Catcalling on the rise in South Korea

Posted on : 2017-12-26 14:18 KST Modified on : 2019-10-19 20:29 KST
Social media is reporting more incidents of inebriated foreigners calling suggestively to Korean women
A graphic entitled
A graphic entitled

A woman surnamed Seo, 22, was walking down the street in the Itaewon neighborhood of Seoul’s Yongsan District on Dec. 10 when a stranger suddenly commented on her looks, saying “You are so beautiful!”

The comment was made by a member of a group of inebriated foreign men. Seo smiled awkwardly and tried to walk by, but the group of men started laughing and whistling at her and followed behind her for about half a minute. This frightened Seo, and she frantically left the area.

The recent surge in foreign men harassing and catcalling females walking through the entertainment district in Itaewon has prompted calls for caution. While catcalling is a major social issue overseas, it’s little-known in South Korea, and women frequently don’t even know that they are the victims of sexual harassment.

Given the large number of social engagements in South Korea at the end of the year, more and more stories about catcalling have been posted to social media networks recently. One internet user said that “groups of men from different countries catcall in Itaewon,” while another reported being “annoyed to be catcalled by foreign men while walking past Itaewon to Noksapyeong.”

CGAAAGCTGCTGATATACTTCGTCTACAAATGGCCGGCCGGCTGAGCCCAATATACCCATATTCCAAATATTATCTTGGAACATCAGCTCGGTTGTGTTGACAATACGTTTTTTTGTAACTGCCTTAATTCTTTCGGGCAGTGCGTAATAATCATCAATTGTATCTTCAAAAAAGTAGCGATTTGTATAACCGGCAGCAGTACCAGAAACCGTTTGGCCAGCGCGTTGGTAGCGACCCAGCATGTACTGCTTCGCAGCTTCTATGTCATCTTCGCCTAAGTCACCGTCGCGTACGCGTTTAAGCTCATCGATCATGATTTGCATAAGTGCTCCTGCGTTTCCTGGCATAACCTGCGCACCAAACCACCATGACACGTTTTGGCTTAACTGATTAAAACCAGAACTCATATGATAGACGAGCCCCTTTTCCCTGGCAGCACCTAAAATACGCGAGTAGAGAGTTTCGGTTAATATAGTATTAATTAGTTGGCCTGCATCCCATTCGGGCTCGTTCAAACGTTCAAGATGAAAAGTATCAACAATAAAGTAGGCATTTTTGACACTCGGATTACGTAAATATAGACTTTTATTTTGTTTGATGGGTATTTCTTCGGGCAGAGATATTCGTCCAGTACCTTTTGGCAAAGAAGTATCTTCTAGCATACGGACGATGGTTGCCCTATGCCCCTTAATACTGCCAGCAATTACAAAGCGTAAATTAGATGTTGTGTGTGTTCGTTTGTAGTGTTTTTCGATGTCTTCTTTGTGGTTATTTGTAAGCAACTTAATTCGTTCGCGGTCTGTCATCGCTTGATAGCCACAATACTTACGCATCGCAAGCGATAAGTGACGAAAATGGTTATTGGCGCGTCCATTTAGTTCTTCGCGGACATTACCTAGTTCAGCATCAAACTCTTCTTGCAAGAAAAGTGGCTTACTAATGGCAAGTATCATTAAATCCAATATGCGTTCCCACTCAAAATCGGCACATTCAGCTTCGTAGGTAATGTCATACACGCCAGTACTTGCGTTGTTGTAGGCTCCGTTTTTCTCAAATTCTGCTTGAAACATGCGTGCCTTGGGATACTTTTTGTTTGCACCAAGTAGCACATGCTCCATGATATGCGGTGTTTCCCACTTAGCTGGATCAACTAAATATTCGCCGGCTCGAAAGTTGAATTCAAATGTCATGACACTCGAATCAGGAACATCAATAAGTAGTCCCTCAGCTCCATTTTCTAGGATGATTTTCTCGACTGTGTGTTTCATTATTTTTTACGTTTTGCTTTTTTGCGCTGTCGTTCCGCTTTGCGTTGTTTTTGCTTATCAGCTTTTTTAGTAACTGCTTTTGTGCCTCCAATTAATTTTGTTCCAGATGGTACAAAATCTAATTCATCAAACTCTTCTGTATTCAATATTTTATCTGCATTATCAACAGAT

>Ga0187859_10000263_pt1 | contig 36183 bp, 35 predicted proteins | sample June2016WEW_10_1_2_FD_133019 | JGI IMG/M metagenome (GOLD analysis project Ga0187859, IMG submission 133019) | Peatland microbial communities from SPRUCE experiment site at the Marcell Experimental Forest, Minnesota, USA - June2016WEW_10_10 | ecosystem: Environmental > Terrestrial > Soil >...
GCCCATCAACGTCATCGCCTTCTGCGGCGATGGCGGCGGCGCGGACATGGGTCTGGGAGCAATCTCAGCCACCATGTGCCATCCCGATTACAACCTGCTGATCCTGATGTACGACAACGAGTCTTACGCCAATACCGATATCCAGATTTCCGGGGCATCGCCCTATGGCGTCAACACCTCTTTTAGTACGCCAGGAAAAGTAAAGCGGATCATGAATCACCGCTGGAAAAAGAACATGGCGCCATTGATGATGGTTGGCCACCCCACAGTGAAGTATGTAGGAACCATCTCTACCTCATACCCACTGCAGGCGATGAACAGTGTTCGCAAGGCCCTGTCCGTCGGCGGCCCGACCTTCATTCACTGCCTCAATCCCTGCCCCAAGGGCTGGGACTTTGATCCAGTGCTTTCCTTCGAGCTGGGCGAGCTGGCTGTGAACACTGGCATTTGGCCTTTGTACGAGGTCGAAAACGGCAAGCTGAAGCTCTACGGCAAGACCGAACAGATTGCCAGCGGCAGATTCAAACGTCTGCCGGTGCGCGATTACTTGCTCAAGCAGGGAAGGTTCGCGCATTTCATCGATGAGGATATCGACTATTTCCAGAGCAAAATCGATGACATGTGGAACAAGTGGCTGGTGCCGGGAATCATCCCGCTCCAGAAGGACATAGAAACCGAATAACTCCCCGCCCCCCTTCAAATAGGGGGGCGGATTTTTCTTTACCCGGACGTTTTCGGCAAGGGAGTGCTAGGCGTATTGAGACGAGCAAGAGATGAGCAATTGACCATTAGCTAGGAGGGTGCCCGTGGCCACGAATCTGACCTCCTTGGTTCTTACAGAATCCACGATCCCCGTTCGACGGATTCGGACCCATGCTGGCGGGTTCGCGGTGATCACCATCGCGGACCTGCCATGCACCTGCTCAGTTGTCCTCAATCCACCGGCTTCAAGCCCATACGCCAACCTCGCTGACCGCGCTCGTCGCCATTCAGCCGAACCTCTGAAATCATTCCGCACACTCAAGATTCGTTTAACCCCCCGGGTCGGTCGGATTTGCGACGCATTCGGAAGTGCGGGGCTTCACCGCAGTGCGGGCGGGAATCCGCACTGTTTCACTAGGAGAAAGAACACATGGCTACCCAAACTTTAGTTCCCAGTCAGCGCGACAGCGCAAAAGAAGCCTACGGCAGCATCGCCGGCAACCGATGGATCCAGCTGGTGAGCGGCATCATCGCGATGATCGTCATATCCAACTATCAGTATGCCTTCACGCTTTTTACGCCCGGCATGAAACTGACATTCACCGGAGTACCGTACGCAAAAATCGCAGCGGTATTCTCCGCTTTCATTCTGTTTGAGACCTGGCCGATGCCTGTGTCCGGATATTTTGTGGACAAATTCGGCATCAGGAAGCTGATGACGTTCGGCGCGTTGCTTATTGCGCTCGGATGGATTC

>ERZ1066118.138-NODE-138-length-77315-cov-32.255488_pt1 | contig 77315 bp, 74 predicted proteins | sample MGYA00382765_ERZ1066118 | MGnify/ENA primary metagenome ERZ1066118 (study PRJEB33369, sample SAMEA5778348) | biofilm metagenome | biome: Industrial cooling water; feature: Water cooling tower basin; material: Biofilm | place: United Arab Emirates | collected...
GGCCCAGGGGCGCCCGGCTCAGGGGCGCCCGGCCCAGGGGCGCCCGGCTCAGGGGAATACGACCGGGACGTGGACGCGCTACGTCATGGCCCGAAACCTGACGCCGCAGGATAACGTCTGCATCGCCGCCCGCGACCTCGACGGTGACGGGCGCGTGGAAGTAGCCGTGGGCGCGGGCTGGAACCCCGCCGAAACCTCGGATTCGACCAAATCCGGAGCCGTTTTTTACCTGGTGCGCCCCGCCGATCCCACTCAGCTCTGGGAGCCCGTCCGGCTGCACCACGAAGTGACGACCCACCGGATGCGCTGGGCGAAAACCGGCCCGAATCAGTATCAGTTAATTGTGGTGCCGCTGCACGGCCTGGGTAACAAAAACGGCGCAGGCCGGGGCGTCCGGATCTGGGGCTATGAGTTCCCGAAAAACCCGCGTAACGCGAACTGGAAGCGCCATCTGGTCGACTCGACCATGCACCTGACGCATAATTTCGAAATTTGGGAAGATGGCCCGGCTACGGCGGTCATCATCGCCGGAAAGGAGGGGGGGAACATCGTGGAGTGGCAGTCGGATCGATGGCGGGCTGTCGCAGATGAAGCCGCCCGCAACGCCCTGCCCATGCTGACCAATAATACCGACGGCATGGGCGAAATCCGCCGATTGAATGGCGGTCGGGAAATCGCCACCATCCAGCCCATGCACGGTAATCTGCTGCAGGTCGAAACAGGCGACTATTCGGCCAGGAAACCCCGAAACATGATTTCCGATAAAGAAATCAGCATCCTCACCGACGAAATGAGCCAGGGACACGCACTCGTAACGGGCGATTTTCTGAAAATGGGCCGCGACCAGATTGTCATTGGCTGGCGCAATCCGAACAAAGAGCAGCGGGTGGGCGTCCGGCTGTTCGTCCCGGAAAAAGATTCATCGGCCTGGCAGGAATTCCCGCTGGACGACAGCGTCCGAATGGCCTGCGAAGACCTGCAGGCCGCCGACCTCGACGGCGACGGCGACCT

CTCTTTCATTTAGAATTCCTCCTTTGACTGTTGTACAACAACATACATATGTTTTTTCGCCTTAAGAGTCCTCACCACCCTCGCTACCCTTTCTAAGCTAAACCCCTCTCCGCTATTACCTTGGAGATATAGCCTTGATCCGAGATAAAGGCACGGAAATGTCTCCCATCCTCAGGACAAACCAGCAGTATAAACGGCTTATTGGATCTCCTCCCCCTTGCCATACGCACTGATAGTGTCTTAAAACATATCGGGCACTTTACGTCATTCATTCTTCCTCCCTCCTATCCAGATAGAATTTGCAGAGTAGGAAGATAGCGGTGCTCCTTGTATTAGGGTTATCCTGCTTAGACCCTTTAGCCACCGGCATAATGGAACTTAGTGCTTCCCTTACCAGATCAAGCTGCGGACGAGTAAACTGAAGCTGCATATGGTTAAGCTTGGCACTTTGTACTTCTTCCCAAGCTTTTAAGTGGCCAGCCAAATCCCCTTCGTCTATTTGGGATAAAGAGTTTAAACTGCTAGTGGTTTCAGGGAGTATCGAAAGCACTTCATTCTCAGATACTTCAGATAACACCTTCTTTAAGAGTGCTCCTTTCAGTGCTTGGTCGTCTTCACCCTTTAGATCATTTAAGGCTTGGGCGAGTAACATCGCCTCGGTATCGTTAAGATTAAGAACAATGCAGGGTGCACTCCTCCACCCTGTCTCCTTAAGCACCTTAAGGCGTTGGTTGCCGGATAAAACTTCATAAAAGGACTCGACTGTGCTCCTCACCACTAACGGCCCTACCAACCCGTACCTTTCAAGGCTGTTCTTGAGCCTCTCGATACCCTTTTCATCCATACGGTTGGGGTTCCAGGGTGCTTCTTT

But it’s unclear how to respond to catcalling. The Punishment of Minor Offenses Act states that anyone who keeps watching or trying to contact someone against their will can be detained or fined up to 100,000 won. But it’s easy to overlook catcalling on the street, and it often goes unreported. Even when it is taken up by the police, it’s hard to prove charges of sexual harassment. “It’s extremely rare for verbal street harassment to be reported or prosecuted,” one police officer said.

In the West, efforts to crack down on catcalling are gaining momentum. In October, Marlene Schiappa, France’s Minister of Gender Equality, announced that she was preparing a bill to punish catcalling with the goal of bringing it to a vote next year. A bill banning street harassment passed Belgium’s federal parliament in 2014, and related laws have taken effect in Portugal and Peru as well.

“Along with legal sanctions, social attitudes are important, too. Society needs to share the attitude that street harassment infringes on the rights of freedom and safety, rights that everyone should be able to enjoy,” said Lee Mi-kyeong, director of the Korea Sexual Violence Relief Center.

By Lim Jae-woo, staff reporter

Please direct questions or comments to [english@hani.co.kr]

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